CHICAGO — Chicago Cubs outfielder Jorge Soler played with Miami Marlins pitcher Jose Fernandez when the two were growing up in Cuba. They traveled together to Venezuela for a youth tournament.
Soler said Fernandez’s ability was obvious, right from the start.
“Since he was a child, since we were kids, I knew he had something,” Soler said through a translator. “He had a talent. It was very impressive.”
Fernandez’s death in a boating accident at the age of 24 cast a dark shadow over the major leagues on Sunday. Miami’s home game against Atlanta was canceled, and several ballparks observed moments of silence. Wrigley Field’s iconic hand-operated scoreboard displayed Fernandez’s No. 16 in its pitching column next to Miami.
But the loss of Fernandez was felt most acutely in baseball’s growing Cuban community.
“He was one of those guys that everybody loved,” St. Louis Cardinals catcher Brayan Pena said. “He was one of those guys that everybody knew exactly what he meant to our community. For us, it’s a big, big loss. It’s one of those things where our thoughts and prayers are obviously with his family, the Marlins’ organization and the fans. But it gets a little bit closer because he was part of our Cuban family.”
There was very little mention of Fernandez’s death by Cuban state media, which were virtually silent with none of the country’s main newspapers mentioning it.
The sole state-run evening news program also said nothing about the fatal accident. A brief story in Cubadebate, the country’s main news website, said “Latin American baseball and the Major Leagues are undoubtedly in mourning, and many of his followers can’t believe the news.”
The flight of baseball talent for rich contracts in the U.S. remains a sensitive topic in Cuba, where a baseball program that was a source of national pride has been devastated by departures for the Major Leagues. With few exceptions, state media do not mention Cuban players who have gone to the U.S. and games featuring those players are not rebroadcast on government-run TV.
There were 23 Cubans on opening-day major league rosters this year, an increase of five over last season and the most since the commissioner’s office began releasing data in 1995. Many of the players share similar stories when it comes to their perilous journey from the communist country to the majors, and the difficulty of adjusting to life in the United States.
A native of Santa Clara, Cuba, Fernandez was unsuccessful in his first three attempts to defect, and spent several months in prison. At 15, Fernandez and his mother finally made it to Mexico, and were reunited in Florida with his father, who had escaped from Cuba two years earlier.
He was drafted by the Marlins in 2011, and quickly turned into one of the majors’ top pitchers.
“How he was on the mound was a reflection of him,” Oakland first baseman Yonder Alonso said. “A guy who had a lot of fun, was himself. A very talkative guy, he would come into the room and you’d know he was in the room. Never big-leagued anyone, very professional. No matter what, he would talk to you about hitting, because he thought he was the best hitter, and he (would) talk to you about pitching, because he thought he was the best pitcher.”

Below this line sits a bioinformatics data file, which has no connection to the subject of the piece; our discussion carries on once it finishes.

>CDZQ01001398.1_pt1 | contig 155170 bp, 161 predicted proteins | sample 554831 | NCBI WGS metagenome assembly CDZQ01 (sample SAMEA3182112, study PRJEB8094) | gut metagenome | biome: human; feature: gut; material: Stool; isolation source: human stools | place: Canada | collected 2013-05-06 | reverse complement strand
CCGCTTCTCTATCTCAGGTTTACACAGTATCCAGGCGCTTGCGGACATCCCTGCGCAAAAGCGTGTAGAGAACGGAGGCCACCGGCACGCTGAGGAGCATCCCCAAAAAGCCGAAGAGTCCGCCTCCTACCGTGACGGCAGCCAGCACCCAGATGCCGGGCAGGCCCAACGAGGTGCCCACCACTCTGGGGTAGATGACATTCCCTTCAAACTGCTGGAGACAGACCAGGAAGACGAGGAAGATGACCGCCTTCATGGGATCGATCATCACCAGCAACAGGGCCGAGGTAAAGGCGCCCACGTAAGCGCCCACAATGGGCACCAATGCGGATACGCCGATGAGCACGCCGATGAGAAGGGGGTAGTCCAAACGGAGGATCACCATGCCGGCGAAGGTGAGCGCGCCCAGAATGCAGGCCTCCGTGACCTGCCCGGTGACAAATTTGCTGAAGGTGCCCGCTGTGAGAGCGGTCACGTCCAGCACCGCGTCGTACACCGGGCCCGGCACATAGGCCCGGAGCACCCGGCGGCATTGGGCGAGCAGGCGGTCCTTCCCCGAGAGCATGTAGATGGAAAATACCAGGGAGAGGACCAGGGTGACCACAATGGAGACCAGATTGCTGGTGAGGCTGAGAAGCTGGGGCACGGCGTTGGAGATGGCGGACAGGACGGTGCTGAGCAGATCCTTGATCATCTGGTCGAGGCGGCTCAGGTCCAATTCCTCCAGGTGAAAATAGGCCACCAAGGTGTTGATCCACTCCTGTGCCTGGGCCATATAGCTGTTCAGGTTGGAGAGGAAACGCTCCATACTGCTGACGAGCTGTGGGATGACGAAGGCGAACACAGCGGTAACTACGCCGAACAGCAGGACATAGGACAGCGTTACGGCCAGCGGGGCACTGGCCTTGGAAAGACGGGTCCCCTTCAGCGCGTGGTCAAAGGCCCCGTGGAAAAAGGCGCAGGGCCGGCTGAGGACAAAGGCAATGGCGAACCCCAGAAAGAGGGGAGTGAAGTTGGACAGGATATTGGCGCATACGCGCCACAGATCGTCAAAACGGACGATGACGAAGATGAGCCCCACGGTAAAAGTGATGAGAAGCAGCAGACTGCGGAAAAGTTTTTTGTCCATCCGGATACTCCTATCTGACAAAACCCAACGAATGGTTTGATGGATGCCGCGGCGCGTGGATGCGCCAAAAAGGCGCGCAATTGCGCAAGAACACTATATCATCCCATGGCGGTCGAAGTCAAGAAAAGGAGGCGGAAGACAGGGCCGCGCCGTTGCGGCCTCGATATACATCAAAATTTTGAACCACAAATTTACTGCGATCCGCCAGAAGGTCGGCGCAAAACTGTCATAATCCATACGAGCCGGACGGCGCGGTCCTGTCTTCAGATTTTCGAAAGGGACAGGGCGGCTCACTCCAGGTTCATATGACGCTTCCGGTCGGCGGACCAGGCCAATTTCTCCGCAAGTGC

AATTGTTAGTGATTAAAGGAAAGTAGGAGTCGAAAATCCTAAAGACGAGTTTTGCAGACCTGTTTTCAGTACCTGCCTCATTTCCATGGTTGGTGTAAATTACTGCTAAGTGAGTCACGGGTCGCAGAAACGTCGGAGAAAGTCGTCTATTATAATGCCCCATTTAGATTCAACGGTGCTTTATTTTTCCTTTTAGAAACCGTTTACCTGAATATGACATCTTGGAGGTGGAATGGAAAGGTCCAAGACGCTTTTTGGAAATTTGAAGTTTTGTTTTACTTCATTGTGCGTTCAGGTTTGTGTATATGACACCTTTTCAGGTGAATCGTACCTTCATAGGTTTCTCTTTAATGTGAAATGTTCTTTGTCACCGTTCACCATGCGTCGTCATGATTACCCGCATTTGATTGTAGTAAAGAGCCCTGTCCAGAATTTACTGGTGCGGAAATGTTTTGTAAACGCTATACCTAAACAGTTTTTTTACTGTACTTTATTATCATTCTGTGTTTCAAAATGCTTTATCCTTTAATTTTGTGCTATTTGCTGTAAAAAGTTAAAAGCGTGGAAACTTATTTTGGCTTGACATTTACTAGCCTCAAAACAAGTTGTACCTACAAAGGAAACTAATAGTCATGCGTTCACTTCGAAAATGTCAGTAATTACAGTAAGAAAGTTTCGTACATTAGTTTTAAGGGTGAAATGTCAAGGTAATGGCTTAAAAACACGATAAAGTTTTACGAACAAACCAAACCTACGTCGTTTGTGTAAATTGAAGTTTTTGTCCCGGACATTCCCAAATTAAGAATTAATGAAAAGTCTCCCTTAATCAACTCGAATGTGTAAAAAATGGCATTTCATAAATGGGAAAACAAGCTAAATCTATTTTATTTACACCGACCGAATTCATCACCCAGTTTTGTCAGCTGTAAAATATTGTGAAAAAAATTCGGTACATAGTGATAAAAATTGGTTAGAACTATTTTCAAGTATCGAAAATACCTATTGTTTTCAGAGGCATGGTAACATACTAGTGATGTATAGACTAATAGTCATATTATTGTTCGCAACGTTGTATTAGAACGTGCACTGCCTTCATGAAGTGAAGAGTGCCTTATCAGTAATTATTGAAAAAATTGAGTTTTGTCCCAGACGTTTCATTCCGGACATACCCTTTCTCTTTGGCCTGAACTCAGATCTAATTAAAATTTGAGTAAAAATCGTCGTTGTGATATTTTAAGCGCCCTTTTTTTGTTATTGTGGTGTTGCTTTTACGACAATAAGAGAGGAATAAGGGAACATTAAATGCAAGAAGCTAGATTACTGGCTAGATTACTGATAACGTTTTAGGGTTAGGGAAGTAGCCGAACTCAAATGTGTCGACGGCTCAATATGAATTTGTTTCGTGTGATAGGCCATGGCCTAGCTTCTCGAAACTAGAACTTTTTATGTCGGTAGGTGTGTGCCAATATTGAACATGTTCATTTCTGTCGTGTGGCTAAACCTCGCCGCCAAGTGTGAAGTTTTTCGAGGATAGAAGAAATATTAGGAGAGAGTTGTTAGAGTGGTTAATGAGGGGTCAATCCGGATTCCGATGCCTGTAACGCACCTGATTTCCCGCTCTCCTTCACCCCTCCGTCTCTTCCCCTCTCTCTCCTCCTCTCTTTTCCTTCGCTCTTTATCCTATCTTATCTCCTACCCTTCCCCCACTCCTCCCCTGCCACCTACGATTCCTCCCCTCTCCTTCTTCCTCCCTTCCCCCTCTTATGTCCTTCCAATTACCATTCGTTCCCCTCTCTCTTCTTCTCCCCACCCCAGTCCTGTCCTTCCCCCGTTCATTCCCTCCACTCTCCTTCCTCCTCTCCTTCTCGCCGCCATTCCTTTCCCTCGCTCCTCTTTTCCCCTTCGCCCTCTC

Alonso said Fernandez’s death was “a big-time shock.” Yasiel Puig used torn pieces of white athletic tape to display Fernandez’s jersey on the wall in the home dugout at Dodger Stadium. Cardinals rookie Aledmys Diaz, who had known Fernandez since they were little kids, declined an interview request through a team spokeswoman.
“We Cuban players know each other well and all of us have a great relationship,” Pena said. “For us, it’s devastating news when we woke up. We were sending text messages to each other and we were showing support. It’s something that obviously nobody expects.”
Fernandez, who became a U.S. citizen last year, also was beloved for his stature in the Cuban community in Miami.
“He was a great humanitarian,” Cubs closer Aroldis Chapman said through a translator. “He gave a lot to the community and I think that’s why he got a lot of respect from the community in terms of what a great person he was and always giving, in terms of always willing to help out in whatever way he can to try to better and progress within the community someone that perhaps wasn’t as fortunate as he was.”
The 28-year-old Chapman lives in the Miami-area in the offseason. He said he spent some time with Fernandez while he was home.
“He would come by my house. I would go by his,” Chapman said. “We would have long conversations. We would talk a lot. We spent a lot of good amount of time together. It was very special for me.”
Associated Press Writer Michael Weissenstein contributed to this report from Havana
Jay Cohen can be reached at http://www.twitter.com/jcohenap